This situation is made possible by Democratic reforms following the tumult of 1968. In 1972, at least, the party establishment fought to the bitter end attempting to block the nomination of George McGovern, because his loss of 49 states was widely anticipated. The final touch to the reforms has been added in this cycle by Democratic National Chairman Terry McAuliffe, whose front-loading of primaries was designed to pick an early nominee.

    The Dean dilemma was spelled out to me by a sage Democratic practitioner whose views I have sought since 1968. He has felt for months that the former Vermont governor faces horrendous defeat against President Bush. Last week, this party loyalist told me he felt Dean will be nominated unless an act of intervention stops him. He added that he is sure Dean can be stopped but at the cost of unacceptable carnage. Implicitly and reluctantly, therefore, he is swallowing Dean.

    The hope inside the Democratic establishment has been that once Dean perceived himself on the road to the nomination, he would pivot sharply toward the center. He may be unable to perform or even attempt this maneuver. He is no ideologue, but he has not outgrown being the smart-aleck kid from Park Avenue with a hard edge. The Democratic savants I have contacted can only shake their heads over his stubborn insistence that Saddam Hussein's capture has not made the country safer.

    This discomfort was behind the Democratic group that last week put on television a tough ad depicting Dean as unable to cope with terror or "compete with George Bush on foreign policy." Dean campaign manager Joe Trippi immediately sent out an open letter to the party's other presidential candidates assailing this relatively restrained TV spot as "the kind of fear-mongering attack we've come to expect from Republicans." The ad was pulled off the air, suggesting limits to how far Democrats will go in confronting Dean. If nominated, he can expect much worse from the Republicans.

    Most Americans and, indeed, most Democrats are hardly aware of Howard Dean's existence. The national polls that have propelled him well ahead of any other candidate still give him support from only one of four Democrats (slipping slightly after Hussein's capture). He runs far behind Bush in any one-on-one poll. However, the McAuliffe-shortened primary campaign is all in Dean's favor.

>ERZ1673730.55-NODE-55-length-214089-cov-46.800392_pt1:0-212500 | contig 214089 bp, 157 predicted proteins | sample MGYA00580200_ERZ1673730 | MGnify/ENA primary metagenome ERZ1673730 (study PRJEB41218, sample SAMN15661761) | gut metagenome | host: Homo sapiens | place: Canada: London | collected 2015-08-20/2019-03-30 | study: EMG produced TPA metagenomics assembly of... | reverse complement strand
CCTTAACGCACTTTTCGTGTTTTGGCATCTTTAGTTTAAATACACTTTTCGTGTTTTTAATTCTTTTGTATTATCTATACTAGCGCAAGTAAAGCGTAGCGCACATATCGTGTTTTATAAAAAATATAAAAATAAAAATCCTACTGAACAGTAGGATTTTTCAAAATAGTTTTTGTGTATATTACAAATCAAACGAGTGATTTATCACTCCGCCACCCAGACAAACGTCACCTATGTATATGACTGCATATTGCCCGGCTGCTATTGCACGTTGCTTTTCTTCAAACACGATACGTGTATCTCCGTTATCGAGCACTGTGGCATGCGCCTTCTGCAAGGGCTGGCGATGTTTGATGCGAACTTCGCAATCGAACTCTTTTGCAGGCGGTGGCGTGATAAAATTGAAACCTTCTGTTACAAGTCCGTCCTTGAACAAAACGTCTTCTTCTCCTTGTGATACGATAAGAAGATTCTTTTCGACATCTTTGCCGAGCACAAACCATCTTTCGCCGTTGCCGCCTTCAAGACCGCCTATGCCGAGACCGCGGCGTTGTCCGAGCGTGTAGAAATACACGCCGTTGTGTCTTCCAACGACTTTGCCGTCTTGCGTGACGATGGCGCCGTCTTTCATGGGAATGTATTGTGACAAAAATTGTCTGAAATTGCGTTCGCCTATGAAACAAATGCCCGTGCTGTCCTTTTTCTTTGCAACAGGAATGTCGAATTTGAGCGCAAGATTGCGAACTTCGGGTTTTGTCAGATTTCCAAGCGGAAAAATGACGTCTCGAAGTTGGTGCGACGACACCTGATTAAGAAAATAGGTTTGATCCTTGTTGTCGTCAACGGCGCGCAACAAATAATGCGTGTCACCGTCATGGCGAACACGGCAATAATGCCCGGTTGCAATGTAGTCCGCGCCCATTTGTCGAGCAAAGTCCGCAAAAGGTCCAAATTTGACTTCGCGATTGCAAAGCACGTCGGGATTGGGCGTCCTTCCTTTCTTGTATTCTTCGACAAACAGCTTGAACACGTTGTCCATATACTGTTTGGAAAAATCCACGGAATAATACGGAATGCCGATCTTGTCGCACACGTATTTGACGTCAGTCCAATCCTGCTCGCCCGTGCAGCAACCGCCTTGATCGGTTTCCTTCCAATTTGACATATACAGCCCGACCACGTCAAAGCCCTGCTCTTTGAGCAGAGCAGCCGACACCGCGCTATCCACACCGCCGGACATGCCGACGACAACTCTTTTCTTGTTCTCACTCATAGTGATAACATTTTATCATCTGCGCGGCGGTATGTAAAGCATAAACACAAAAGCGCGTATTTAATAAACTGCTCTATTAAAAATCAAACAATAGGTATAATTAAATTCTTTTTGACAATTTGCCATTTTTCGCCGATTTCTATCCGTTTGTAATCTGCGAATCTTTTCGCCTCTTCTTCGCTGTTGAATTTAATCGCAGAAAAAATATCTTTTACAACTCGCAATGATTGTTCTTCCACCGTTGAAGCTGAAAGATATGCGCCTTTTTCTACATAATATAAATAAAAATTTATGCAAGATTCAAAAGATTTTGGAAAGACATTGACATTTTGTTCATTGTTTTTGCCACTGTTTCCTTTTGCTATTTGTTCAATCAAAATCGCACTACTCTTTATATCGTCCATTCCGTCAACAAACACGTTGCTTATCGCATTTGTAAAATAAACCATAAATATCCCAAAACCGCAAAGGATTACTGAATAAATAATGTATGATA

If Dean is the clear winner in Iowa and New Hampshire, he would seem assured of the nomination. Even if he is upset in Iowa by Rep. Richard Gephardt, it is hard to imagine Gephardt with enough money in the bank to battle Dean down the long primary election trail. Sen. John Kerry is seen as the only Democrat with the potential wherewithal to contest the money-heavy Dean, but Kerry's performance has been one of the year's great political disappointments.

    As the economic outlook brightens, Democrats depend on the situation in Iraq to defeat Bush. That only deepens the party's dilemma. Surveys taken after Saddam Hussein's capture for the CNN/USA Today/Gallup poll show just 37 percent of Democrats think Iraq was worth going to war. But among all other voters, such support reached 70 percent (amounting to 61 percent nationally if Democrats are included).

    Joe Trippi last week said the anti-Dean ad on foreign policy "panders to the worst in voters." Actually, the Democrats and Dean are out of step on the issue they think will move the nation. That makes it even more difficult to stop Howard Dean.
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  4. Annie
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    Annie Diamond Member

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    Been going on for a bit though:

    http://www.nytimes.com/2003/12/19/politics/campaigns/19



    --------------------------------------------------------------------------------

    December 19, 2003
    Some Democrats Uneasy About Dean as Nominee
    By KATHARINE Q. SEELYE and ROBIN TONER

    ASHINGTON, Dec. 18 — Many leading Democrats say they are uneasy about Howard Dean's candidacy for president and are reluctant to cede him the nomination for fear that his combative style and antiwar stance will leave Democrats vulnerable in November.